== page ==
Buttons, levers and cranks, oh my!

From his bed in the old family farmhouse on the eastern shore of the Hudson River, my great, great, grandfather (G3) rose before dawn each morning to tend his fields and orchards and care for his livestock. His was honest work, sweat-of-the-brow work, muscle and sinew work, work that muddied the boots and tore the pants and blistered the hands, work unaided by so much as an extension cord, work that kinked the lower back such that sitting by the glow of the fireplace fiercely rubbing liniment was what happened on Monday nights, instead of football on the big flat screen.

When my G3 worked, it meant swinging a pickaxe or dragging a grain sack or yanking on a rope — if he wanted to do anything, he had to actually expend energy. In contrast, although I too am an early riser (and even live on what used to be an old farm), I spend my time avoiding expending myself. When G3 worked, he reached down with one big paw and hefted something — I can’t honestly remember the last time I hefted anything (on purpose).

All I seem to do is push buttons and things. Here, I’ll show you.

My home office: first computer (102 buttons), second computer (108 buttons), third computer (90 buttons), phone (22 buttons), printer (4 buttons) and chair (1 lever).

My village office: 236 buttons on two computers, a scanner, and the phone, plus one crank on the window and a lever on the chair.

Kitchen: coffee maker (2 buttons), stove (28 buttons, 3 knobs, 10 switches), radio (11 buttons), microwave (21 buttons) and toaster (6 buttons).

Laundry room: washer (11 buttons) and dryer (1 button and a dial).

First car: (33 buttons, 2 levers, 1 wheel, and a knob); second car: (38 buttons 2 levers, 1 wheel, and 2 knobs).

So, in order to work, eat, communicate with the outside world, keep my clothes clean, and go anywhere, all I need is 713 buttons, 10 switches, 6 levers, 6 knobs, 2 wheels, one dial, and a crank. Now, I can justify all of these, really. They are all happy things that make my life easier and (in some ways) more productive. I harbor no bitterness toward any of them, cast no aspersions, spew no vitriol.

But now, on to the TV and its wretched spawn, the remote control. First of all, we don’t have one remote control for the TV, we have four (just like the rest of you), and we need all four to do everything (or anything). One will turn the TV on and off and switch us from regular programming to the DVD, but won’t do anything else (except mute of course — they’ll all to that). The second operates the digital box so we can switch channels and it controls the volume (at least one of the others will also do this, but I can’t remember which one). The third operates the DVD player, but precious little else. The fourth (the little white one)…well, I’m not sure what it does exactly, but we need it to make one or two of the others work properly. Combined, they have 104 buttons — just so I can watch Wheel of Fortune! (Pause for a moment while I wipe vitriolic spittle off the computer screen.)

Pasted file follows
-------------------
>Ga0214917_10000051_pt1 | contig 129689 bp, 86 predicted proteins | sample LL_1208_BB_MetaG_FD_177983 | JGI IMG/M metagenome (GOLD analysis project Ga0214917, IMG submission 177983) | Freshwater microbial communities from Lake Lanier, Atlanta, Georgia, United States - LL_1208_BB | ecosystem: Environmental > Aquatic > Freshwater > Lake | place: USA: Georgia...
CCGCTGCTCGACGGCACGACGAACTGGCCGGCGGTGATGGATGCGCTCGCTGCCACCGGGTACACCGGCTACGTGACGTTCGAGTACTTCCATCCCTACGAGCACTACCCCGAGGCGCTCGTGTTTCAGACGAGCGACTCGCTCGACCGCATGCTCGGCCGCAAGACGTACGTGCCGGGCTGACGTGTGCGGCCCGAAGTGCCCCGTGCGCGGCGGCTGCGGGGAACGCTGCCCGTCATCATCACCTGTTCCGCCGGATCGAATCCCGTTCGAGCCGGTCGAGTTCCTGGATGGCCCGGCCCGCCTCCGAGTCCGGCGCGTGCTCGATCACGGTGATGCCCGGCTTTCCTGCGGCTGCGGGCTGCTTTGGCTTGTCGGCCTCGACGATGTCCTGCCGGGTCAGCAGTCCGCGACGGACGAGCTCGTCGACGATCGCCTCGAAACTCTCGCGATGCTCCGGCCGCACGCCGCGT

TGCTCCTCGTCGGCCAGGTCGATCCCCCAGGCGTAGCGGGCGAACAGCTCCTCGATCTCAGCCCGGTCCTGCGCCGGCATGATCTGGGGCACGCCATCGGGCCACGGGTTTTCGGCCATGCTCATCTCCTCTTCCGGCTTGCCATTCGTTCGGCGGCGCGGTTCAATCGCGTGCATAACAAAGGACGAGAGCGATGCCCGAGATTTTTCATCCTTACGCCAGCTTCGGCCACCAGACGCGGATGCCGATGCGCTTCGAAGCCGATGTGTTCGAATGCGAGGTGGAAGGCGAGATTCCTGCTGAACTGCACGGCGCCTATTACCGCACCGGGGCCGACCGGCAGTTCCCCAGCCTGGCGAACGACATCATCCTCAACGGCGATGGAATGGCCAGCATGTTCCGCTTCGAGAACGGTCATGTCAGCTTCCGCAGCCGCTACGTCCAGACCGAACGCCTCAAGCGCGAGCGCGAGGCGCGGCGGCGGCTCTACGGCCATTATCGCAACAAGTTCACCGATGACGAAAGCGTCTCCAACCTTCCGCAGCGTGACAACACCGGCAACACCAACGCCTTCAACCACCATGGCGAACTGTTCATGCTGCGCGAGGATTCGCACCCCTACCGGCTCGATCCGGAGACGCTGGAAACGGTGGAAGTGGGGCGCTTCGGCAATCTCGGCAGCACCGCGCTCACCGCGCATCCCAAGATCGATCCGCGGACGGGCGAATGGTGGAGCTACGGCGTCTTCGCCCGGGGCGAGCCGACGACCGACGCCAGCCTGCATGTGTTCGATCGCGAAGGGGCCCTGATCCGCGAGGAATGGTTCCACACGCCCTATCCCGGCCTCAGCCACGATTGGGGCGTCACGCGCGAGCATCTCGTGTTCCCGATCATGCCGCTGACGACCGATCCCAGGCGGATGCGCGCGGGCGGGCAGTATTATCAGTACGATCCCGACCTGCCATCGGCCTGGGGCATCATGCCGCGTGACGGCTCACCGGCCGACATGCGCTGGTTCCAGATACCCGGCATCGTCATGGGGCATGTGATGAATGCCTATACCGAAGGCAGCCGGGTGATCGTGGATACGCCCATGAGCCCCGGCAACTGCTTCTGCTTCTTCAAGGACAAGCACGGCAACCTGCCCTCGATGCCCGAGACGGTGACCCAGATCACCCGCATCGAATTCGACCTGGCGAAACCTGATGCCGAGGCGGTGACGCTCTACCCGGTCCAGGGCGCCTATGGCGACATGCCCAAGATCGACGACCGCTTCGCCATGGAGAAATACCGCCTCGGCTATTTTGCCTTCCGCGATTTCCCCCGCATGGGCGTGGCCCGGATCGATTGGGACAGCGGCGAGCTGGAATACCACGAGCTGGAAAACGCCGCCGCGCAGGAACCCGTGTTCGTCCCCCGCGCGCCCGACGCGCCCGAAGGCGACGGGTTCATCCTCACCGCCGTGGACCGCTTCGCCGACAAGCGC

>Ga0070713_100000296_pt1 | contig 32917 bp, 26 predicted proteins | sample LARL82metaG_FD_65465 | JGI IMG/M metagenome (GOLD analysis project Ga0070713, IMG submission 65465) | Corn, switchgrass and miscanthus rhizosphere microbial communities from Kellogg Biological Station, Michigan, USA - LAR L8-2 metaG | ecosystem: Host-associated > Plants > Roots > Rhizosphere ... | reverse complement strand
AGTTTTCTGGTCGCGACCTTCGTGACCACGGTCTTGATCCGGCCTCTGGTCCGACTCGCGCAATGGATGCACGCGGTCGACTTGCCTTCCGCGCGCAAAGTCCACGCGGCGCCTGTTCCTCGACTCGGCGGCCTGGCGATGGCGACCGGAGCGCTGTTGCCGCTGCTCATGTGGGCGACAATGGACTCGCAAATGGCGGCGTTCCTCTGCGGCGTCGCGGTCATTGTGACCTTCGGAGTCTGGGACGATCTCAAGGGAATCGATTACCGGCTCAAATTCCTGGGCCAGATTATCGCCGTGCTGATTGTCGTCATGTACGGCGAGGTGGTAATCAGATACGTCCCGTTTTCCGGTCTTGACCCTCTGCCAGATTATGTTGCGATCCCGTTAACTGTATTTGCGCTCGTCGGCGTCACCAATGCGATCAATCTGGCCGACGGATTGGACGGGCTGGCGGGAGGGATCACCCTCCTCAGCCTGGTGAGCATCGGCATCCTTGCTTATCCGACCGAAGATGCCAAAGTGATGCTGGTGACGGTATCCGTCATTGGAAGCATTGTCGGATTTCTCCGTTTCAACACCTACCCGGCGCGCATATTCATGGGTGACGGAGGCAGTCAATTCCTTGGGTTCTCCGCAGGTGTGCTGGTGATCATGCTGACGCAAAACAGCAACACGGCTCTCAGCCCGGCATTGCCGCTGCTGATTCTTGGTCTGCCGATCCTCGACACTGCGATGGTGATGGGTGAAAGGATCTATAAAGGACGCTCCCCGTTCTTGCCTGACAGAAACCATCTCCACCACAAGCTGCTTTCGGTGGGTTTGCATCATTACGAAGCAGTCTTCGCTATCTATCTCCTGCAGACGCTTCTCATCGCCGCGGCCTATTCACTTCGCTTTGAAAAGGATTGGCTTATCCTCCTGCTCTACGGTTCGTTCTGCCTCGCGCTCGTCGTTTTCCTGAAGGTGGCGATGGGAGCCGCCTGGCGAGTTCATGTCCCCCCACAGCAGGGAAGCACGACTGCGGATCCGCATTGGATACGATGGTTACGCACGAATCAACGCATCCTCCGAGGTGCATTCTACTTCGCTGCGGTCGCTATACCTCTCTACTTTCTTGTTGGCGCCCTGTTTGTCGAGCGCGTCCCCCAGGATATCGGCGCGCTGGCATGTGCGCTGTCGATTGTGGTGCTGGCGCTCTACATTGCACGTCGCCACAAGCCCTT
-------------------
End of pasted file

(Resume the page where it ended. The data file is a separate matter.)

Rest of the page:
And, of course, at any given time at least half of the TV remotes are missing (under a cushion, in the bathroom, absentmindedly put in the freezer). In fact (and I’m not making this up), as I was writing this, my wife came into my office and uttered that all-to-frequent (and grammatically ridiculous) question, “Where’s the remotes?” To which I replied, “Oh, I have them right here. I was counting the buttons.” To which she just snatched the one she wanted, stared at me like you might stare at someone wearing three sweaters on backwards, and walked out.

Out of desperation, I once considered duct-taping all the remotes together — make them harder to lose that way, I figured. But when I tried it, I realized that with all the energy-saving buttons (et al) in my life, I’d become too flabby and weak to lift all the remotes once. Now, I’m sure my G3 could have hefted them easily, probably with just one big paw.

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